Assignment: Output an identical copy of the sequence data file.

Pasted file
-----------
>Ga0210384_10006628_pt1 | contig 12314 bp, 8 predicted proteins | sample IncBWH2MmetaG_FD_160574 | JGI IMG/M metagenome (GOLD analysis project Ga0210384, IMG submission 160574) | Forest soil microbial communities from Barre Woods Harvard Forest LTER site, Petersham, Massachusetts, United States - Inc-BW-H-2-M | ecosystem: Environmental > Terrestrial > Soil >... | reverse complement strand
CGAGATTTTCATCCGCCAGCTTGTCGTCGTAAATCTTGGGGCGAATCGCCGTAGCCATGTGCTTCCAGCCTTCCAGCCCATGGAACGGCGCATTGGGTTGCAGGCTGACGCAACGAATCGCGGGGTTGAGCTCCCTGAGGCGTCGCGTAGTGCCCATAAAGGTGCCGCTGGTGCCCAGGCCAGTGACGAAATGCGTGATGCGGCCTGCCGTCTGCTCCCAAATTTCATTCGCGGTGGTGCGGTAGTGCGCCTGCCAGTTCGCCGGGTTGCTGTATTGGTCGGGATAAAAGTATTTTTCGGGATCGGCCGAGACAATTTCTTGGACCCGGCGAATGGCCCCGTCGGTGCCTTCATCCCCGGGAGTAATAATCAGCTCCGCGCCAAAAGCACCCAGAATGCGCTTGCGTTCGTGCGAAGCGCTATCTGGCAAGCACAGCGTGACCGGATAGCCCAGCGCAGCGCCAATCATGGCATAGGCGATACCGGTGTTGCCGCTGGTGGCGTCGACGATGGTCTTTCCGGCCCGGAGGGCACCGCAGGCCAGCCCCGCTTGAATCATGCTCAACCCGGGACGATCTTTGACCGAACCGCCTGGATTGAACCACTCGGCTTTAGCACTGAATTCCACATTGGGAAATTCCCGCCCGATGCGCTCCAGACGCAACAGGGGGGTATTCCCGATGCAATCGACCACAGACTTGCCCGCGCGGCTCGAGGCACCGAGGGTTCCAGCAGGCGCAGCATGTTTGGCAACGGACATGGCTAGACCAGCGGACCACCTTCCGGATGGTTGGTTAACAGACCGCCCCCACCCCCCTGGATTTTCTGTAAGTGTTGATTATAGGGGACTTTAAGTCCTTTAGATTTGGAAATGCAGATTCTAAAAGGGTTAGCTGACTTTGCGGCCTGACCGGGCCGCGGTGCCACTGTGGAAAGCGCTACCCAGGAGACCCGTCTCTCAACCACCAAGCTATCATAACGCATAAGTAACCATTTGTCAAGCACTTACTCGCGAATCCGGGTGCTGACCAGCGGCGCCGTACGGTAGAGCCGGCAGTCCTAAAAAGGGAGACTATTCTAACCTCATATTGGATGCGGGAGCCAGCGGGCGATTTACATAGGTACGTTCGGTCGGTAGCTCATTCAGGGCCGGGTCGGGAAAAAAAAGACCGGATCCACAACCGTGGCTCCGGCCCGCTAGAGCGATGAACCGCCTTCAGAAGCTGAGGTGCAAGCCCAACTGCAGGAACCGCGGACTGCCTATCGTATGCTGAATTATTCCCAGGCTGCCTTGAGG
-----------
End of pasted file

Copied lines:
>Ga0210384_10006628_pt1 | contig 12314 bp, 8 predicted proteins | sample IncBWH2MmetaG_FD_160574 | JGI IMG/M metagenome (GOLD analysis project Ga0210384, IMG submission 160574) | Forest soil microbial communities from Barre Woods Harvard Forest LTER site, Petersham, Massachusetts, United States - Inc-BW-H-2-M | ecosystem: Environmental > Terrestrial > Soil >... | reverse complement strand
CGAGATTTTCATCCGCCAGCTTGTCGTCGTAAATCTTGGGGCGAATCGCCGTAGCCATGTGCTTCCAGCCTTCCAGCCCATGGAACGGCGCATTGGGTTGCAGGCTGACGCAACGAATCGCGGGGTTGAGCTCCCTGAGGCGTCGCGTAGTGCCCATAAAGGTGCCGCTGGTGCCCAGGCCAGTGACGAAATGCGTGATGCGGCCTGCCGTCTGCTCCCAAATTTCATTCGCGGTGGTGCGGTAGTGCGCCTGCCAGTTCGCCGGGTTGCTGTATTGGTCGGGATAAAAGTATTTTTCGGGATCGGCCGAGACAATTTCTTGGACCCGGCGAATGGCCCCGTCGGTGCCTTCATCCCCGGGAGTAATAATCAGCTCCGCGCCAAAAGCACCCAGAATGCGCTTGCGTTCGTGCGAAGCGCTATCTGGCAAGCACAGCGTGACCGGATAGCCCAGCGCAGCGCCAATCATGGCATAGGCGATACCGGTGTTGCCGCTGGTGGCGTCGACGATGGTCTTTCCGGCCCGGAGGGCACCGCAGGCCAGCCCCGCTTGAATCATGCTCAACCCGGGACGATCTTTGACCGAACCGCCTGGATTGAACCACTCGGCTTTAGCACTGAATTCCACATTGGGAAATTCCCGCCCGATGCGCTCCAGACGCAACAGGGGGGTATTCCCGATGCAATCGACCACAGACTTGCCCGCGCGGCTCGAGGCACCGAGGGTTCCAGCAGGCGCAGCATGTTTGGCAACGGACATGGCTAGACCAGCGGACCACCTTCCGGATGGTTGGTTAACAGACCGCCCCCACCCCCCTGGATTTTCTGTAAGTGTTGATTATAGGGGACTTTAAGTCCTTTAGATTTGGAAATGCAGATTCTAAAAGGGTTAGCTGACTTTGCGGCCTGACCGGGCCGCGGTGCCACTGTGGAAAGCGCTACCCAGGAGACCCGTCTCTCAACCACCAAGCTATCATAACGCATAAGTAACCATTTGTCAAGCACTTACTCGCGAATCCGGGTGCTGACCAGCGGCGCCGTACGGTAGAGCCGGCAGTCCTAAAAAGGGAGACTATTCTAACCTCATATTGGATGCGGGAGCCAGCGGGCGATTTACATAGGTACGTTCGGTCGGTAGCTCATTCAGGGCCGGGTCGGGAAAAAAAAGACCGGATCCACAACCGTGGCTCCGGCCCGCTAGAGCGATGAACCGCCTTCAGAAGCTGAGGTGCAAGCCCAACTGCAGGAACCGCGGACTGCCTATCGTATGCTGAATTATTCCCAGGCTGCCTTGAGG